Ashley Goss and Matthew Bushong
October 31, 2020 and October 31, 2021
“Covid changed our plans quite a bit,” says Ashley Goss. “We knew we couldn’t have the large wedding we had originally envisioned, unless we wanted to delay it further. We weighed our options and decided we couldn’t wait any longer to officially tie the knot,” she says, referring to her and Matthew’s 10-year-long relationship. A celebratory reception would have to wait.
When Ashley Met Matthew
Ashley, who is a branch manager for Lanco Federal Credit Union, met Matthew at a party some co-workers were having to mark the end of summer. Matthew, who is a children’s library assistant at Lancaster Public Library, had tagged along with Reid Cummins, one of Ashley’s friends and co-workers. “That was 10 years ago,” she says.
The two discovered they shared a wide range of interests, including a love of snow days. “One of our favorite things to do on a snowy day is to explore the cold, quiet, snow-filled city,” she explains. On a snowy day in March 2018, Ashley and Matthew went for a walk that ended atop the Penn Square Parking Garage. That’s where Matthew proposed. “It was a perfectly romantic moment that ended in an amusing snowball fight,” she recalls.
Not wanting to rush into things, the two decided they would take their time in planning their wedding. Finally, after a few months, they shared the news of their engagement with family and friends, announcing the wedding would be held at Mulberry Art Studios on October 31, 2020. They lined up their vendors and waited for their big day to arrive.
“Little did we know that Covid would cause our plans to change quite a bit,” Ashley says.
As 2020 progressed, it became obvious to Ashley and Matthew they would need to alter their plans. “We contacted our vendors to determine what would happen with our contracts,” Ashley explains. “Fortunately, they all basically gave us the ability to cancel the contracts or reschedule.” Ashley and Matthew considered their options and decided to get married on October 31, 2020, and postpone their reception to October 31, 2021. “We really wanted to get married and we really wanted to have the opportunity to celebrate with our friends and family once Covid settled down, so we planned a ceremony for 2020 and a reception for 2021,” she explains.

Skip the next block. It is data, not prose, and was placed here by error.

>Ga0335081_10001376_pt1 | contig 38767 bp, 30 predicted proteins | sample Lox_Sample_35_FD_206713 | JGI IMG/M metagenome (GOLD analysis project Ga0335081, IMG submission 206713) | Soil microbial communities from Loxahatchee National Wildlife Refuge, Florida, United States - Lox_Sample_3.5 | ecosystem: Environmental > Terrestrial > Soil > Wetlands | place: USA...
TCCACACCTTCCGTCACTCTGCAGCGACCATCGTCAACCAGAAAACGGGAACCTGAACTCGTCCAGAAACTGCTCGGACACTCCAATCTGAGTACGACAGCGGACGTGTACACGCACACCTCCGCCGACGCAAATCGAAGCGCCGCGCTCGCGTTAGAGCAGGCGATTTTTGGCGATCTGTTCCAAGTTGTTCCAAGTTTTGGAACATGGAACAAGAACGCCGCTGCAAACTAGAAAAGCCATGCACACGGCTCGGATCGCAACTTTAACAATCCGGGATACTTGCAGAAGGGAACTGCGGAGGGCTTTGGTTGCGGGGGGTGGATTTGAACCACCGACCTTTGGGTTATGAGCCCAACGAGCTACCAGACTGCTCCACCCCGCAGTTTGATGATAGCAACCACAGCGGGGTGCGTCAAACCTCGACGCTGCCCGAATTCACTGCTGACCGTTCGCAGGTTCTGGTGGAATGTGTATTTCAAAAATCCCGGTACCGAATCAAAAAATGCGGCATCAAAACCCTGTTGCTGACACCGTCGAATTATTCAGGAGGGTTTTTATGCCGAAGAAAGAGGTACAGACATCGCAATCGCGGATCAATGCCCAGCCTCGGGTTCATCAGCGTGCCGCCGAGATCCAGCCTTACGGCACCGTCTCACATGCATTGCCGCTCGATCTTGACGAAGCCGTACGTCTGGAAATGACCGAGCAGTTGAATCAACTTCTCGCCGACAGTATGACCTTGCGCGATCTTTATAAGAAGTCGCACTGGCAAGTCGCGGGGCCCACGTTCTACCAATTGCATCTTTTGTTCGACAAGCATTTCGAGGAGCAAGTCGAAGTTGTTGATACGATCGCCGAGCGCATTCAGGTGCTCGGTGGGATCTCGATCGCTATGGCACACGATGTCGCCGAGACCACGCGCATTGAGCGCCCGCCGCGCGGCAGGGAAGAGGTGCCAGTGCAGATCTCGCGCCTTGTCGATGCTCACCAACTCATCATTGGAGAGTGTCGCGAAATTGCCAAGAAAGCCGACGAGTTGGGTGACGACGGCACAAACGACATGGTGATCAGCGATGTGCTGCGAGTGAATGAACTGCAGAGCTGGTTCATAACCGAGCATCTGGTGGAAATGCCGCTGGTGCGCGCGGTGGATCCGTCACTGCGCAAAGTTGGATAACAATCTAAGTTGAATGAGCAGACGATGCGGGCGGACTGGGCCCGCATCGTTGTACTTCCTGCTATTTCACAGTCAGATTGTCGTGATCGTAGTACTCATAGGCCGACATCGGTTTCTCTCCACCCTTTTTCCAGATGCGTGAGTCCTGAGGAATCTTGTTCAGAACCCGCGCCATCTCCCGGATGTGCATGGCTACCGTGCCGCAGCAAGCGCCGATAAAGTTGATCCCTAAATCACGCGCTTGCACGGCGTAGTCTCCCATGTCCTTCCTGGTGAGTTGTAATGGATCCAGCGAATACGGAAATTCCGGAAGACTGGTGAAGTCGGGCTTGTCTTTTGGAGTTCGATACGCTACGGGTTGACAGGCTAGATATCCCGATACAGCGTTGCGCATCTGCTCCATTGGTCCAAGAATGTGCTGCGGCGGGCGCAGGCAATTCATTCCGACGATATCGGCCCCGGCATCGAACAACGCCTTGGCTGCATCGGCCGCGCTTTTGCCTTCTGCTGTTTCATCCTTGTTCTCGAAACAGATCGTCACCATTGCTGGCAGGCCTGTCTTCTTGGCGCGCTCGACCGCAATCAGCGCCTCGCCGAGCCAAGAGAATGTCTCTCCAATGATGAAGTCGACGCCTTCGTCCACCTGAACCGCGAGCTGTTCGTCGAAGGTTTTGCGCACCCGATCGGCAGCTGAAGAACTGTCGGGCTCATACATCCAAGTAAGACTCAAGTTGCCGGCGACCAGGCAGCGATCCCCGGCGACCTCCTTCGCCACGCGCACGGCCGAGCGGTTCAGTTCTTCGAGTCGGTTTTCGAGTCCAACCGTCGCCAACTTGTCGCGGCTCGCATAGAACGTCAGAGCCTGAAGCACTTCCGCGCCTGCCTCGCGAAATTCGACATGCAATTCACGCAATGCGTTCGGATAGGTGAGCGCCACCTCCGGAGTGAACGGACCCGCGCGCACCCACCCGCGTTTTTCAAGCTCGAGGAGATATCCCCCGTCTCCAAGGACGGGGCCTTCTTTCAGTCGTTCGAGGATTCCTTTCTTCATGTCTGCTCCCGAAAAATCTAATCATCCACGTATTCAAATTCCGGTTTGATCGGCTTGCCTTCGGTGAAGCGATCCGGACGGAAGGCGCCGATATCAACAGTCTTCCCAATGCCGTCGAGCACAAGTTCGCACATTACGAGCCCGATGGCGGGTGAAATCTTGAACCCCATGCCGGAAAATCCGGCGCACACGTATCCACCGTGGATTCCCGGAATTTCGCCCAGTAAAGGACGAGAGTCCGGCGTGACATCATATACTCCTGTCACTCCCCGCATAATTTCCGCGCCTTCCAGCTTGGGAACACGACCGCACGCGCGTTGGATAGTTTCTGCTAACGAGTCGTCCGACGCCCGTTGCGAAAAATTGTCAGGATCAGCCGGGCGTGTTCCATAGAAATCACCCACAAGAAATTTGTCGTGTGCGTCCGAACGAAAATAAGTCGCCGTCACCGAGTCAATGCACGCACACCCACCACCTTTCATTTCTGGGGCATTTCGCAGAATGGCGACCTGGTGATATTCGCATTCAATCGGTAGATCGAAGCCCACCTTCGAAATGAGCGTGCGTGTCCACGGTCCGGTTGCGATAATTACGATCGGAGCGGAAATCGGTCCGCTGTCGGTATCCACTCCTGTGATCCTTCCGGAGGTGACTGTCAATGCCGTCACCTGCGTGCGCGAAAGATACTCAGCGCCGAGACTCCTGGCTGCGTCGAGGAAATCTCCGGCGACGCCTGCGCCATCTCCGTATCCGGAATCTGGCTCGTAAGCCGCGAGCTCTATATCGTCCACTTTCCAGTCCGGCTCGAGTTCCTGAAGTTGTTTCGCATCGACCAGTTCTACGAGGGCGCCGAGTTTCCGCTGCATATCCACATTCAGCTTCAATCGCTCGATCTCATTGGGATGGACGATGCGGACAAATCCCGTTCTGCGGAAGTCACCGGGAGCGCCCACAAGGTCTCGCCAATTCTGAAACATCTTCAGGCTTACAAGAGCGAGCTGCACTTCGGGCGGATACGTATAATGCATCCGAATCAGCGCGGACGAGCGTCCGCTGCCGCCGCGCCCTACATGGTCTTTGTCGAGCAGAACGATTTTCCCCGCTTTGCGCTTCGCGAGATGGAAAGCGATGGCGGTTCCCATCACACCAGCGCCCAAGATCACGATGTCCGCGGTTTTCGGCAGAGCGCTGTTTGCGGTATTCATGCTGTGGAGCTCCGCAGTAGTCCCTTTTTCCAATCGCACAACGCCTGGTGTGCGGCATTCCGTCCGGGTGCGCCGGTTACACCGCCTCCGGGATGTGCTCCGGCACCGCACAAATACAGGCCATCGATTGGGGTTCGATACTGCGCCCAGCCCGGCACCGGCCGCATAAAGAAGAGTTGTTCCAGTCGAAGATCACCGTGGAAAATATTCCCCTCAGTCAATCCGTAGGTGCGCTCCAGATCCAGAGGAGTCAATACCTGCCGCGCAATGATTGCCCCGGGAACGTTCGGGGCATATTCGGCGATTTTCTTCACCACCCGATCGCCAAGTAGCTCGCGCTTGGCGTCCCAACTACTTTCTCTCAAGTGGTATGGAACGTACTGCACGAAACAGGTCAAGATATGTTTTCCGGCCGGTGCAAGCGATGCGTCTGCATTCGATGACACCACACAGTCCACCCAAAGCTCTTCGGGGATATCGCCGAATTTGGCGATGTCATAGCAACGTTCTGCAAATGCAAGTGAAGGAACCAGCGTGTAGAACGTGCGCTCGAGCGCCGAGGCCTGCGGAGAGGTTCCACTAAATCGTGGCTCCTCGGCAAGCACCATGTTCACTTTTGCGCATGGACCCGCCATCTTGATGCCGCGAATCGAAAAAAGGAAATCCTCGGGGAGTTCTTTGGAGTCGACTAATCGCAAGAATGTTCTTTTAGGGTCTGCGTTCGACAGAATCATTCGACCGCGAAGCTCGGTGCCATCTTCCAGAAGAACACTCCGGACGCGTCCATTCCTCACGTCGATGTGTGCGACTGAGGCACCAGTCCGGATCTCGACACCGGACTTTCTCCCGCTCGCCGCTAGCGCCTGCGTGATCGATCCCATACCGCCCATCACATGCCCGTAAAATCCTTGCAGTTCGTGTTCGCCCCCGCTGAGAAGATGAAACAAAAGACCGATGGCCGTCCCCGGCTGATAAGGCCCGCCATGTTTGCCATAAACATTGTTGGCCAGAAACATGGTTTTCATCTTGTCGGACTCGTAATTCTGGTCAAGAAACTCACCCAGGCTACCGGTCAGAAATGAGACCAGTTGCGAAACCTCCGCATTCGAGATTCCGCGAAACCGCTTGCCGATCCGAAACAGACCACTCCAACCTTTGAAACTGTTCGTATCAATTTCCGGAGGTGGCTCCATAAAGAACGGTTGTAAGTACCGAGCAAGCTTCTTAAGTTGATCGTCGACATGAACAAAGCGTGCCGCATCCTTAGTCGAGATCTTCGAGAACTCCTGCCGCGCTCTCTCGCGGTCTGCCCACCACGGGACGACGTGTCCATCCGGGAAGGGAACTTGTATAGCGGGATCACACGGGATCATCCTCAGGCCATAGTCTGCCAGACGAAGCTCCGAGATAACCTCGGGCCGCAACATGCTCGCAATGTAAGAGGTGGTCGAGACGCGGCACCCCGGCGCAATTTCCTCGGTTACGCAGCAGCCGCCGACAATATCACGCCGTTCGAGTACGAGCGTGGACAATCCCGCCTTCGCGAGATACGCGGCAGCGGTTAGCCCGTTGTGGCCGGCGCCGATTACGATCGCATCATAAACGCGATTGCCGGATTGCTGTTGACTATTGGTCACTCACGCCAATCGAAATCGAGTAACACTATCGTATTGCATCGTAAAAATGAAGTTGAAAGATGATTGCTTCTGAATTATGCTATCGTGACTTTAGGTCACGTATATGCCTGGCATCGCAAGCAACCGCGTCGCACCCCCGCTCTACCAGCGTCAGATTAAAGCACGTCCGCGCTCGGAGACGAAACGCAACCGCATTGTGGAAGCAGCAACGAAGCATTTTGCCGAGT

Their new plan called for moving the ceremony and a small family gathering to the home of Ashley’s parents, Marcia and Robert Goss, who reside in Conestoga. The festivities were livestreamed via Twitch to family and friends who could not attend in person. The couple also announced that a wedding celebration would be held at Mulberry Art Studios on October 31, 2021.
Halloween? Think Again
In Mexico and other Central American countries, October 31 through November 2 is celebrated as Día de los Muertos. Many mistakenly assume it’s the Mexican version of Halloween. Instead, it’s a holiday that pays homage to those who have passed from the Earth.
The rituals connected to Día de los Muertos date back thousands of years, predating the Aztec and Mayan civilizations. The Aztecs, for example, believed that death was a process through which the deceased must travel though nine challenging levels before their souls reached Mictlān, or the final resting place. Loved ones would help the departed reach their final destinations by providing them with food, water and other necessities during Nahua ceremonies that were held each August.
Centuries later, the arrival of Catholicism and the influence of Spanish culture combined with the ancient rituals to create Día de los Muertos, which coincides with two Catholic observances, All Saints’ Day (November 1) and All Souls’ Day (November 2). Because of the growing Mexican and Latino populations in the United States, Día de los Muertos has become a part of American culture in places like Texas, the Southwest and California.
While Día de los Muertos shares similarities with Halloween, it remains rooted in ancient beliefs that hold that beginning at midnight on October 31 and continuing through November 2, the border between the spirit world and the living world dissolves, allowing the departed to reawaken and return to their loved ones (children on November 1 and adults on November 2) for 24-hour periods.
The ritual of welcoming back the dead takes place in cemeteries – where graves are laden with food and drink, candles and flowers – and in homes, where altars (or ofrendas) are filled with photos, food, candles and other mementoes of the departed. Marigolds create colorful paths through cemeteries – it is believed the dead rely on their color and scent to lead them home.